Taxonomy term

june 2018

Getting there and getting around Idaho

If you’re interested in a trip down the Main Salmon, you have two options: put a trip together yourself, or hire a professional outfitter to take you.

06 Jun 2018

Travels in Geology: Rafting the Salmon River through the Idaho Batholith

Rafting down the Main Salmon River, which courses north and then west across northern Idaho, takes you by Precambrian metamorphics and the granites of the Idaho Batholith. Six to eight days later, your trip concludes as you float past what was once the edge of North America, and over former island arcs sutured onto the continent during the Mesozoic.
06 Jun 2018

Solar eclipse mimics conditions on Mars

What does a total solar eclipse here on Earth have to do with studying life on Mars? The answer lies nearly 25 kilometers above Earth’s surface in the stratosphere, where the August 2017 eclipse offered researchers a rare opportunity to mimic conditions on the Red Planet.

05 Jun 2018

Comment: Could NASA find evidence of extraterrestrial life by 2050?

Two upcoming missions will provide the first systematic approach to searching the atmospheres of exoplanets for signs of life — and they could find it in the next several decades.

04 Jun 2018

Taking the surprise out of sneaker waves

Since 2005, more than two dozen confirmed fatalities in California and Oregon have been caused by so-called sneaker waves, which surge far ashore with little warning, sometimes catching beachgoers by surprise. Most beaches in the Pacific Northwest and California have posted signs warning visitors of the hazard, but few scientific studies have been done on sneaker waves and, currently, there is no consensus on their definition or origin. 

01 Jun 2018

Where on Earth? - June 2018

Where on Earth was this picture taken? Use these clues to guess and submit your answer via mail, email or Web by the last day of the month (June 30, 2018).

01 Jun 2018

Airport earthquakes continued after injection ended

Since Oct. 31, 2008, when seismic activity was first detected, hundreds of earthquakes smaller than magnitude 3.4 have peppered a fault zone that partly underlies the Dallas/Fort Worth International Airport (DFW) in north-central Texas. After the quakes were linked to the subsurface disposal of wastewater fluids from oil and gas operations in wells located within a kilometer of the initial quakes, wastewater injections into those wells were halted in August 2009.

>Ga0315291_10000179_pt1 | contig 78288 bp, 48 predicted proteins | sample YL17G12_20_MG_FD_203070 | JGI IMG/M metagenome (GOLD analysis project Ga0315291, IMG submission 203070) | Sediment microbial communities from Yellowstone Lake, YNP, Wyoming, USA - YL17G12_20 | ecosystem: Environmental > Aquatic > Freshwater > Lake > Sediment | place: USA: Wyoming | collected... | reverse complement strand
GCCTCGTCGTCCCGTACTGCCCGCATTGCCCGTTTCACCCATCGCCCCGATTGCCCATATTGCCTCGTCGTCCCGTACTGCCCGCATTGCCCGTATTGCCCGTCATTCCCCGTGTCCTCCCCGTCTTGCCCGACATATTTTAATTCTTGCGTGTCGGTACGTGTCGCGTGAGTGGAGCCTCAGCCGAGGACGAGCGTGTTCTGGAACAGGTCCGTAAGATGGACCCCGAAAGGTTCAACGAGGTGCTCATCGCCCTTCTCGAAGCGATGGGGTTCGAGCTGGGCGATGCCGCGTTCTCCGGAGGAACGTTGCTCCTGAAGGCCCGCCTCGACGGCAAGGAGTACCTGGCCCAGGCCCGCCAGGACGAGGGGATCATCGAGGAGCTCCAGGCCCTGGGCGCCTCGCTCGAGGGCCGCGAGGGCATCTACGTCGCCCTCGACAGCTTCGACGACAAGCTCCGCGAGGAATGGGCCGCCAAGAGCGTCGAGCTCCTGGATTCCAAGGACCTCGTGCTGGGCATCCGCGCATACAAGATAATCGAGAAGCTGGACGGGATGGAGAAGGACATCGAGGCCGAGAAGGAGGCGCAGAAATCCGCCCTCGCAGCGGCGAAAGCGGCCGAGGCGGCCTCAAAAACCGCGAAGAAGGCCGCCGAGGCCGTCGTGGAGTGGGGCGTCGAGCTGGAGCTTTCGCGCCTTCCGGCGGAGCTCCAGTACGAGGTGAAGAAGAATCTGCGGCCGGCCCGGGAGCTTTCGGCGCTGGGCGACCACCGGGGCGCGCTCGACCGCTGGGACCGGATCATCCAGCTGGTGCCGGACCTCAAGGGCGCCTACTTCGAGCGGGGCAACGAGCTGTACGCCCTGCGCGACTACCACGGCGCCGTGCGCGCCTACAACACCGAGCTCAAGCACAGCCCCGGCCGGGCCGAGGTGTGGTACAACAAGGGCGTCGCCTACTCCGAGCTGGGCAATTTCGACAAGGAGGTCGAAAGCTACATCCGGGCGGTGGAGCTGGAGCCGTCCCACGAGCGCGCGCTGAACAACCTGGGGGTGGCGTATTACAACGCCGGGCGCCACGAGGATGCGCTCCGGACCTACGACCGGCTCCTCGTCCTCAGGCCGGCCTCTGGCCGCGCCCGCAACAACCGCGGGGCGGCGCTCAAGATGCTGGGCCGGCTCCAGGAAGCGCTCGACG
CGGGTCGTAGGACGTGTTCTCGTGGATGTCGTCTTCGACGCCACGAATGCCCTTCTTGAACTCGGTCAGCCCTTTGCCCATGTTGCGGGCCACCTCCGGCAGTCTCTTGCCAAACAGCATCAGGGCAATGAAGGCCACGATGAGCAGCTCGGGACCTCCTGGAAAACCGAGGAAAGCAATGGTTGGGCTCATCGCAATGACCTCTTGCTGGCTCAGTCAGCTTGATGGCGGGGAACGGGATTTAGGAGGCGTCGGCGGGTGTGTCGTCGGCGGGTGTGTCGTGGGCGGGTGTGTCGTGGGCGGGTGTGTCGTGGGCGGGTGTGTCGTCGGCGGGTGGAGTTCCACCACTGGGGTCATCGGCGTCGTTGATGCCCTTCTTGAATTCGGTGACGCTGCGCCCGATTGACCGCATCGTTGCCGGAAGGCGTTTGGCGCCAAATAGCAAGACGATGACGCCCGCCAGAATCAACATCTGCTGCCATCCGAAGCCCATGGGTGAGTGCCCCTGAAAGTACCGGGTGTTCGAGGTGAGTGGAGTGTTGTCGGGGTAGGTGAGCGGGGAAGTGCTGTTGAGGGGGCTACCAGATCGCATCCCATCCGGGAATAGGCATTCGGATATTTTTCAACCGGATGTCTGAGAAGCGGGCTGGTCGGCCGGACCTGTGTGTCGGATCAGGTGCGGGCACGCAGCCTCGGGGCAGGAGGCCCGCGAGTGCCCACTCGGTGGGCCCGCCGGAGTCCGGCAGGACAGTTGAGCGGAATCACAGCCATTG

31 May 2018

Which warm waters boosted Hurricane Harvey?

Last August, Hurricane Harvey walloped Texas, dropping more than 100 centimeters of rain on Houston and nearby areas, and causing more than $125 billion in damage. But almost nobody saw it coming. In the days before Harvey made landfall 60 kilometers east of Corpus Christi, the tropical storm barely registered as a threat, but within 30 hours it escalated from a tropical storm into a Category 4 hurricane. Using data collected before and during the storm, scientists are piecing together how Harvey became so ferocious so fast, an effort that could help scientists better predict which future storms might have similarly rapid intensifications.

30 May 2018

"Greening" stormwater in Philadelphia

When environmental geologist David Wilcots joined Sci-Tek Consultants in 2014, he became involved with the Philadelphia Water Department’s Green Stormwater Infrastructure project. Sci-Tek’s goal was to redesign certain areas of the city’s urban landscape so that “less stormwater goes into the sewage system” and more goes into the ground, explains Wilcots. 

29 May 2018

Down to Earth With: Geologist and paleontologist David Wilcots

When David Wilcots was 4 years old, his parents took him to the American Museum of Natural History in New York City where he encountered his first giant dinosaur skeleton: a roughly 27-meter-long sauropod named Apatosaurus (though at the time it was still popularly known as Brontosaurus). “That just blew my mind,” he remembers. His passion for paleontology grew, branching from dinosaurs into early mammals, and led him to major in geology at Temple University in Philadelphia. In 1988, he earned a master’s in geology at Fort Hays State University in Kansas. But then, things didn’t go as planned. “When I got out of grad school, I looked for jobs in paleo, but couldn’t find any,” he recalls. “Environmental geology was the next best thing.” He began consulting with business and government agencies, and as time went on, his second choice of career grew on him.

29 May 2018